“There are many patients that had implant breast augmentation when they were younger,” said Dr. Khoobehi, who participated in a panel discussion on the controversies of fat grafting in breast surgery at the September annual meeting of the American Society of Plastic Surgeons (ASPS) in Los Angeles. “Now, after having kids, they want to remove their implants but are worried about the shape of their breast postimplant removal. Fat grafting provides an alternative to patients that no longer desire implants.”
Dr. Khoobehi has had the most success in using fat rather than implants for mastopexy to achieve more cleavage and upper pole fullness.
“There are patients that are not good candidates for implants or fat grafting alone,” Dr. Khoobehi said. “A combination of implants and fat grafting provides patients with the best possible outcomes for size, shape and feel.”
Dr. Khoobehi does not believe there will ever be one standardized process for fat grafting, “just as we do not have a standardized facelift or mastopexy technique.”
In the future, Dr. Khoobehi predicts there will be medications to enhance fat grafting, tools to make grafting and the process more streamlined, and possible laboratories to grow fat cell lines for transfer.
Fat Transfer Technique Tips
Injecting fat into the breast in tiny aliquots as opposed to squirting in a rapid fashion is the method advocated by Sydney R. Coleman, M.D., an assistant clinical professor of plastic surgery at New York University Langone Medical Center and the University of Pittsburgh Medical Center. “By squirting, there is a good chance you will end up with fat necrosis,” he says.
Dr. Coleman acknowledges there is a movement to speed up the surgery and complete it in less than 2 hours by squirting the fat transfer. “It takes much longer to meticulously place the fat, but it will save people a huge problem,” he says.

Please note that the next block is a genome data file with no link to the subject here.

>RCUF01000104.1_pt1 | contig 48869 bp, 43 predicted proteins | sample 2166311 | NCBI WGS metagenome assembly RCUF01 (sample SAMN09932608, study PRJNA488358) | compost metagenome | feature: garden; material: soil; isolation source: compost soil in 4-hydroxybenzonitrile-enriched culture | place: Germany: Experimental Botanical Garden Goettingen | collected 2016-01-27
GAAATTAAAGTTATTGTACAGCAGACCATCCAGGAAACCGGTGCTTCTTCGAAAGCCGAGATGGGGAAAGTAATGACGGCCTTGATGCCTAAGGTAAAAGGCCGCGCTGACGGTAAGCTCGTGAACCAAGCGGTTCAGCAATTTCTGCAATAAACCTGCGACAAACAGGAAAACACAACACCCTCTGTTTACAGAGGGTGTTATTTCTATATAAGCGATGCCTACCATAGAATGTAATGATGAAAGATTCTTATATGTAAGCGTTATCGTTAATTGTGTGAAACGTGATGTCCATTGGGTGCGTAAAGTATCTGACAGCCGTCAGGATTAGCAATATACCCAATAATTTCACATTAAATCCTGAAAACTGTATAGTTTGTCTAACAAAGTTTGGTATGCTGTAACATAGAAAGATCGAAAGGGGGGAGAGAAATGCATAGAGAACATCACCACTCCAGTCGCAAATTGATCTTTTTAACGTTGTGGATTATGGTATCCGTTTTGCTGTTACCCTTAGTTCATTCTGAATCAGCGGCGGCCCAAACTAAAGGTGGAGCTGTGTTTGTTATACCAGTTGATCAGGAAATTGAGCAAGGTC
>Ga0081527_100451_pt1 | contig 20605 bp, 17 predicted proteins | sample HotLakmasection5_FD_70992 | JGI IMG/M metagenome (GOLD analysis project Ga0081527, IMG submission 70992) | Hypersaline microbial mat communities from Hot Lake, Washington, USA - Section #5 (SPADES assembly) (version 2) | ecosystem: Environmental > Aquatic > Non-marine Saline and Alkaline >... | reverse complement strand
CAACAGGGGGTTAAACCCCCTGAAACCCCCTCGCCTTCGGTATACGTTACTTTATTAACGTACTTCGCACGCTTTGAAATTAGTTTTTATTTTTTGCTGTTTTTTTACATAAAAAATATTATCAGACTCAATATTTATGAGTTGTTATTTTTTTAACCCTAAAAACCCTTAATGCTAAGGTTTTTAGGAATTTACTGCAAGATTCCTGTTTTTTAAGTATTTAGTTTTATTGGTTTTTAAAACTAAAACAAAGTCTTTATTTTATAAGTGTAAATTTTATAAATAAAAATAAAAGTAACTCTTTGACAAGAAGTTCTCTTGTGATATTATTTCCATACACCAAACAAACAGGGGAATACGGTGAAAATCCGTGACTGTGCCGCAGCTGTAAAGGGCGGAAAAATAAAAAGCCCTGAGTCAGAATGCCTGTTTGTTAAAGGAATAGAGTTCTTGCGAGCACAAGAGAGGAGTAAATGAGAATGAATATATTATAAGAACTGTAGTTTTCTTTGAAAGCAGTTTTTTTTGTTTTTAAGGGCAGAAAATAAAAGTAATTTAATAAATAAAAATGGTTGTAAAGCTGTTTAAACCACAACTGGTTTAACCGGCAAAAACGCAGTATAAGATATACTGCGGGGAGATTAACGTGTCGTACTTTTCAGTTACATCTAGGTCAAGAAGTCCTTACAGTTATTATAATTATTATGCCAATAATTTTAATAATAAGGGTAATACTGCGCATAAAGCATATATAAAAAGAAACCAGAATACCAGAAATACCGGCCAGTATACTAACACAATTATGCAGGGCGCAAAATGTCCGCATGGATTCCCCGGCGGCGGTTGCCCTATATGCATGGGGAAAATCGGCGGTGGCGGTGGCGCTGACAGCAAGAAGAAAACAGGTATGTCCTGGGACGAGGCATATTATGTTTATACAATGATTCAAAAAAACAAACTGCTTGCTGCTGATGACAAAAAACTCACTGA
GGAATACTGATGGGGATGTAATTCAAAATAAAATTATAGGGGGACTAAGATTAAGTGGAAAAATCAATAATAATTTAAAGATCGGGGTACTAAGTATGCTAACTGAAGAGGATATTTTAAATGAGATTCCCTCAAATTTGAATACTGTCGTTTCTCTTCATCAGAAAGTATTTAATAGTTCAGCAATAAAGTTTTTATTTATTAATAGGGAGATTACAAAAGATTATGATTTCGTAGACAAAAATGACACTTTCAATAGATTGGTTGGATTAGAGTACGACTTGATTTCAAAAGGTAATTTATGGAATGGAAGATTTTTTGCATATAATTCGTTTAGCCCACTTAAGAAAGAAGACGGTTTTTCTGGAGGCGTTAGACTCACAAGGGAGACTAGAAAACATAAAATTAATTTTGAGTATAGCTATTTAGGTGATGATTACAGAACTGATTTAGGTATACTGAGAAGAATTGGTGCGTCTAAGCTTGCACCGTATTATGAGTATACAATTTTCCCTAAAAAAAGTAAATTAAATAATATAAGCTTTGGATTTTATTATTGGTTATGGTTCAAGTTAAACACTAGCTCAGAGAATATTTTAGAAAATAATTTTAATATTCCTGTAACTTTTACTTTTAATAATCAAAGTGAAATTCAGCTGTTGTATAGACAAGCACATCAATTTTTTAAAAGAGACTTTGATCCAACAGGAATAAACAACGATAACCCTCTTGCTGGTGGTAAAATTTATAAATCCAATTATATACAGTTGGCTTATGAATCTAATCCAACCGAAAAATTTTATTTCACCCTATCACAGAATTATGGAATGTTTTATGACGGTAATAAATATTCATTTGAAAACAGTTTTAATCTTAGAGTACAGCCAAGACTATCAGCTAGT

Using tiny aliquots is also more efficacious. “It allows you to shape the breast rather than simply enlarge it,” Dr. Coleman tells Cosmetic Surgery Times. “You can expand or sculpt a selected portion of the breast for different types of deformities such as lumpectomy or tuberous breasts.”
Dr. Coleman, a pioneer in fat transfer, who also participated in the controversies panel, says a second bone of contention is whether breast cancer detection is compromised by fat grafting. “The studies indicate that detection is actually improved by fat grafting because it makes the fat less radiopaque compared to breast implants or surgery which can obscure cancers,” he says.
Using sharp needles to inject fat is another red flag. Accidental intravenous injection of fat can cause intra-arterial infections, “especially if you are injecting large amounts of fat at once,” Dr. Coleman says.
Accidental intravenous injection of fat is already happening at an alarming rate in the buttock, according to Dr. Coleman. “But we have yet to figure it out completely,” he says.
Despite these uncertainties, Dr. Coleman believes that fat grafting to the breast is “an unprecedented tool for shaping and reforming the breast. However, it does pose potential problems with creating oil cysts and fat necrosis.”